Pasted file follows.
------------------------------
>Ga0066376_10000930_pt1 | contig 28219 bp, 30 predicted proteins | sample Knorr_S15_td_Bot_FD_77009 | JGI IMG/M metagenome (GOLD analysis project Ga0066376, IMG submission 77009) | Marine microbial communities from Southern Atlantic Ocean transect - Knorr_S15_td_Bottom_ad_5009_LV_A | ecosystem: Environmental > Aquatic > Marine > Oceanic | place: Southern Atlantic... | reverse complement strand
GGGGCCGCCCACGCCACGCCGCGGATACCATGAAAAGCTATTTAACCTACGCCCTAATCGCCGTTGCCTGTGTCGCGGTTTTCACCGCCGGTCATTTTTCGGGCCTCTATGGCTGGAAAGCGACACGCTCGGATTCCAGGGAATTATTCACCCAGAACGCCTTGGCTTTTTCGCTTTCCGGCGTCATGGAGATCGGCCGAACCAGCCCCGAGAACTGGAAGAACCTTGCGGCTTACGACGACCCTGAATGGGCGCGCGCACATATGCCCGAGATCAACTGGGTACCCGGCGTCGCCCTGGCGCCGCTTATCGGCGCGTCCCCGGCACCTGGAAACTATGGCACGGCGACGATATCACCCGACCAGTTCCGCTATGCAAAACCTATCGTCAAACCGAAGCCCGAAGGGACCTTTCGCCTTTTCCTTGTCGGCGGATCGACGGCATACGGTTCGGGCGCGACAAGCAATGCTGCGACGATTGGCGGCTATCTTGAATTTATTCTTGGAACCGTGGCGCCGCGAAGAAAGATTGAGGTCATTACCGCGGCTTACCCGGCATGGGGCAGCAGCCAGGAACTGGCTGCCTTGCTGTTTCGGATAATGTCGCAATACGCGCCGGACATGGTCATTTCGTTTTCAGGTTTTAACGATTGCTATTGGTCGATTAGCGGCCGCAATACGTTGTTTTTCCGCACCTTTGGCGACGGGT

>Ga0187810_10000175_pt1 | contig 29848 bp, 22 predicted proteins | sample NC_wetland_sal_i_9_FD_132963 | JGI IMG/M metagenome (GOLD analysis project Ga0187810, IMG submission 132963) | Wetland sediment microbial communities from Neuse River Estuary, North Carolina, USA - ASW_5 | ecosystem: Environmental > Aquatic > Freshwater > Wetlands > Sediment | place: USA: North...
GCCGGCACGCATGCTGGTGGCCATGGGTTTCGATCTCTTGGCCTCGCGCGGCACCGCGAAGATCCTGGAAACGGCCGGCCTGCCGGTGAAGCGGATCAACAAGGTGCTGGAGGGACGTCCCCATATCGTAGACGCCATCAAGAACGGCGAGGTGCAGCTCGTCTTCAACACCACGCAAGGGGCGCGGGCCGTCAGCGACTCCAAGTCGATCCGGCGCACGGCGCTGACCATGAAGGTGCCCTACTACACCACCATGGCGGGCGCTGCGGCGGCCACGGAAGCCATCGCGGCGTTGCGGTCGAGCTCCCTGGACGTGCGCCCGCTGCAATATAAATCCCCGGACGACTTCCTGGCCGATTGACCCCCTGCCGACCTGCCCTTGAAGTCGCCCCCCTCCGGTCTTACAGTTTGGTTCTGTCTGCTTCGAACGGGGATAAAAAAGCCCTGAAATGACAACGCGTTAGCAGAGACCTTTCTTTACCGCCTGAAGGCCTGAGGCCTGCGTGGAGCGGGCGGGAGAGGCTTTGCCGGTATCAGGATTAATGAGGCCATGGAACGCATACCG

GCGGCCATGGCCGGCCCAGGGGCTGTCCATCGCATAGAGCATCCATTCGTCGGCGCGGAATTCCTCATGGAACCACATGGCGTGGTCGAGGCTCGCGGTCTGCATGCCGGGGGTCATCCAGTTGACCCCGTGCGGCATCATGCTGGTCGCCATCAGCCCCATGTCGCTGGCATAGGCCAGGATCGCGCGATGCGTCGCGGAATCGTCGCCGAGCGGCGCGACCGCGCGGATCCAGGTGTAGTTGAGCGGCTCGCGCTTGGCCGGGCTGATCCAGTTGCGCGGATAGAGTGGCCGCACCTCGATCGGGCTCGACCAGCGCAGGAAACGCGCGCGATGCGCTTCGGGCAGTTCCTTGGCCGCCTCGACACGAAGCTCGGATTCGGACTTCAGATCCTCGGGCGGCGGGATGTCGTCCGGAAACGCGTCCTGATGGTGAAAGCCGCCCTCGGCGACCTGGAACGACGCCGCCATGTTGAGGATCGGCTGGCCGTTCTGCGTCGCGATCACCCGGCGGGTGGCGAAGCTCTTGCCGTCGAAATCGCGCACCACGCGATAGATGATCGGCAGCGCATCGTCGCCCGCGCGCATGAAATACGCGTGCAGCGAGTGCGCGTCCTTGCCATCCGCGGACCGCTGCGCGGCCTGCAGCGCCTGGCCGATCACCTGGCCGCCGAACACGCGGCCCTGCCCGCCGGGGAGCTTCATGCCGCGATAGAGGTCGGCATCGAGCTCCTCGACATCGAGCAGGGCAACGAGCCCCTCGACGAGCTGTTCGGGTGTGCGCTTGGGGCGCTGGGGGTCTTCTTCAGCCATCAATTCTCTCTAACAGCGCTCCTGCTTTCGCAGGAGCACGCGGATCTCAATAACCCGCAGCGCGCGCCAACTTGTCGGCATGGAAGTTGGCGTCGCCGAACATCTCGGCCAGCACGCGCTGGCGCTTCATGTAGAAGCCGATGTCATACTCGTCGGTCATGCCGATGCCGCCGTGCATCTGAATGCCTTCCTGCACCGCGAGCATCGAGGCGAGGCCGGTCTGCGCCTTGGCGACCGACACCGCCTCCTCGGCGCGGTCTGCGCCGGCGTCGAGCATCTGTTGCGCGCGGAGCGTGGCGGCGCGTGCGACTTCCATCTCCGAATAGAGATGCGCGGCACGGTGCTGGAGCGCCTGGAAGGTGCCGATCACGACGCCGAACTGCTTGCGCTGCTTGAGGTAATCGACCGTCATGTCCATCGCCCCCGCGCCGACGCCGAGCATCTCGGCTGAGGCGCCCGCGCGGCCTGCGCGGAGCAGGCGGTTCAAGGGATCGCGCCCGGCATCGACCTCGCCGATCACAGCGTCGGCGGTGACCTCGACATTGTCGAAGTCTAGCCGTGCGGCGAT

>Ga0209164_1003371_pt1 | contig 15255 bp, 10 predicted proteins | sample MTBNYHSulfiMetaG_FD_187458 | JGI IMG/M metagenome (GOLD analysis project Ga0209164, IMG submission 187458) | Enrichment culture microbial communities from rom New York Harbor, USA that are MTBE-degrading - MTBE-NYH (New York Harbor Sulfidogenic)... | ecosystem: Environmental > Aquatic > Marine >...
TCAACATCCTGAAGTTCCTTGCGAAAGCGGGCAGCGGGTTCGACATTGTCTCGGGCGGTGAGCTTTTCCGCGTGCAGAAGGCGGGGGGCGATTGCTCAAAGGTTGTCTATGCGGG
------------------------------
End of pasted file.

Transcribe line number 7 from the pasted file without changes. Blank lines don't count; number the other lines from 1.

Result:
TCAACATCCTGAAGTTCCTTGCGAAAGCGGGCAGCGGGTTCGACATTGTCTCGGGCGGTGAGCTTTTCCGCGTGCAGAAGGCGGGGGGCGATTGCTCAAAGGTTGTCTATGCGGG